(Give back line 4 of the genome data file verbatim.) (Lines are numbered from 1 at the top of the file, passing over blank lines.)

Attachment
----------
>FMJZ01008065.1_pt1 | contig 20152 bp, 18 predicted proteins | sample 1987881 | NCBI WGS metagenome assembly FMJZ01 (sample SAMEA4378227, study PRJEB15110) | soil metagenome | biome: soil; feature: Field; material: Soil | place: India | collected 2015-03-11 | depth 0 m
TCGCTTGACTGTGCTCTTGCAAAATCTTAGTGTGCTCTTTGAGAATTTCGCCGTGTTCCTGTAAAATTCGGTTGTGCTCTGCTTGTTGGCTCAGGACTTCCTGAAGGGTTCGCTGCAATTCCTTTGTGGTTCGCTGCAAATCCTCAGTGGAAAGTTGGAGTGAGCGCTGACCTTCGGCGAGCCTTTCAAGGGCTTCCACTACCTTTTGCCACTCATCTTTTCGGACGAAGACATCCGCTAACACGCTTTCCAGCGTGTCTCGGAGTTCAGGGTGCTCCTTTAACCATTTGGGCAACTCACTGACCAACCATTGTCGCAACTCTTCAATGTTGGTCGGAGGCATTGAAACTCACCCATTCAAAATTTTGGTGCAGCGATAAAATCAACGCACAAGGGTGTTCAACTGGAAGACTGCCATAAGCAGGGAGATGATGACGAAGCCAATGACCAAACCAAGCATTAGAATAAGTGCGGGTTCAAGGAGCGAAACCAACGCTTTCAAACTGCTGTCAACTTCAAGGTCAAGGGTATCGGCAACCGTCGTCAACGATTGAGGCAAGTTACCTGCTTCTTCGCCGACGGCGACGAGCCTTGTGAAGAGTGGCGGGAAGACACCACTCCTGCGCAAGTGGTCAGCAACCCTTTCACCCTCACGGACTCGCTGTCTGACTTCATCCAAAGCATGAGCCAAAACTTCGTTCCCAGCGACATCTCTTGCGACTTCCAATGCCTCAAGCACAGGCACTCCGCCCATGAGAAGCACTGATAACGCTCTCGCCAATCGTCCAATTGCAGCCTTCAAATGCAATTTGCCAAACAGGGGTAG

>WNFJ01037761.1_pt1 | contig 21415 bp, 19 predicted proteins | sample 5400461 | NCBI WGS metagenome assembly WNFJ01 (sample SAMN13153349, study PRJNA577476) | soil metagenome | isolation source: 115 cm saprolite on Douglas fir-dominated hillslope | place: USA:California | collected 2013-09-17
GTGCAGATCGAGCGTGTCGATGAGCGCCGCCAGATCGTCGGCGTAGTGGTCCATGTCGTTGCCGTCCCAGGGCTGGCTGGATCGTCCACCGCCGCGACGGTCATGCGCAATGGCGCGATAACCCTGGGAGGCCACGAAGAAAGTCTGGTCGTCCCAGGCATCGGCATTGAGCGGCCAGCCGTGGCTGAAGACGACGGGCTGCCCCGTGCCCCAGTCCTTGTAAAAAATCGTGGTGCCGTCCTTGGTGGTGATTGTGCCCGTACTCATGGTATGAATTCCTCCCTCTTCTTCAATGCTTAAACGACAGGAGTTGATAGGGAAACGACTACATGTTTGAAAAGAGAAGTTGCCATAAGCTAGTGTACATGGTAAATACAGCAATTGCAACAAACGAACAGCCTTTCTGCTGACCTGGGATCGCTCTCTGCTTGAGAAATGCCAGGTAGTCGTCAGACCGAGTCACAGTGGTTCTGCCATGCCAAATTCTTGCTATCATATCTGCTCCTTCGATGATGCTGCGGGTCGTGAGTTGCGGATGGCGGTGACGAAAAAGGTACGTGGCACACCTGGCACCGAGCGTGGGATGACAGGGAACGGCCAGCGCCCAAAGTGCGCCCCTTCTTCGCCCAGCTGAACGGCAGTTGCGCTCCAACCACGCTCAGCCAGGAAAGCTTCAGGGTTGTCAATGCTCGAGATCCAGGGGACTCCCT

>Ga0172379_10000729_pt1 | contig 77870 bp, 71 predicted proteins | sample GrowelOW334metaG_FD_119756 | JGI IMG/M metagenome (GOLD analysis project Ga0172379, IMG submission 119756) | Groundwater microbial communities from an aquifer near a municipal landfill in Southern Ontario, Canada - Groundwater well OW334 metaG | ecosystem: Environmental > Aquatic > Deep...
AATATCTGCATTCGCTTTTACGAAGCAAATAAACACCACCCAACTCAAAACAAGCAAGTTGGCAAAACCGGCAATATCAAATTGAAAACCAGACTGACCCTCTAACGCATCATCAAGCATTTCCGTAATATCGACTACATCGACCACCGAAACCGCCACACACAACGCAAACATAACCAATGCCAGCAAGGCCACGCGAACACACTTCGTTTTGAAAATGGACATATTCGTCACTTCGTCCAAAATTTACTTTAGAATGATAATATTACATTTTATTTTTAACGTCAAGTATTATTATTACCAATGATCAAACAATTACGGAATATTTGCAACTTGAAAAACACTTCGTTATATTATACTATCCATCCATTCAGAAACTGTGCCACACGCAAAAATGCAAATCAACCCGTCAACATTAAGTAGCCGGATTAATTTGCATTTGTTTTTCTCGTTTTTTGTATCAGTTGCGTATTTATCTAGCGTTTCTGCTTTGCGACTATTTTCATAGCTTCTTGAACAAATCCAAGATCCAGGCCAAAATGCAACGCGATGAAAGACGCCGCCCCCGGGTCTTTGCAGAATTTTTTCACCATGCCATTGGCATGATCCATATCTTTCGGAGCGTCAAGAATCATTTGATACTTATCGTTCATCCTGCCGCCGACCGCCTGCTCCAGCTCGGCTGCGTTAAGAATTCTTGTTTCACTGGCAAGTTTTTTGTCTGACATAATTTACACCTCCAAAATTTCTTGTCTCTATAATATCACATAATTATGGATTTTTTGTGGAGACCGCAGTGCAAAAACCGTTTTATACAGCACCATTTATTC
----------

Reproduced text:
GTGCAGATCGAGCGTGTCGATGAGCGCCGCCAGATCGTCGGCGTAGTGGTCCATGTCGTTGCCGTCCCAGGGCTGGCTGGATCGTCCACCGCCGCGACGGTCATGCGCAATGGCGCGATAACCCTGGGAGGCCACGAAGAAAGTCTGGTCGTCCCAGGCATCGGCATTGAGCGGCCAGCCGTGGCTGAAGACGACGGGCTGCCCCGTGCCCCAGTCCTTGTAAAAAATCGTGGTGCCGTCCTTGGTGGTGATTGTGCCCGTACTCATGGTATGAATTCCTCCCTCTTCTTCAATGCTTAAACGACAGGAGTTGATAGGGAAACGACTACATGTTTGAAAAGAGAAGTTGCCATAAGCTAGTGTACATGGTAAATACAGCAATTGCAACAAACGAACAGCCTTTCTGCTGACCTGGGATCGCTCTCTGCTTGAGAAATGCCAGGTAGTCGTCAGACCGAGTCACAGTGGTTCTGCCATGCCAAATTCTTGCTATCATATCTGCTCCTTCGATGATGCTGCGGGTCGTGAGTTGCGGATGGCGGTGACGAAAAAGGTACGTGGCACACCTGGCACCGAGCGTGGGATGACAGGGAACGGCCAGCGCCCAAAGTGCGCCCCTTCTTCGCCCAGCTGAACGGCAGTTGCGCTCCAACCACGCTCAGCCAGGAAAGCTTCAGGGTTGTCAATGCTCGAGATCCAGGGGACTCCCT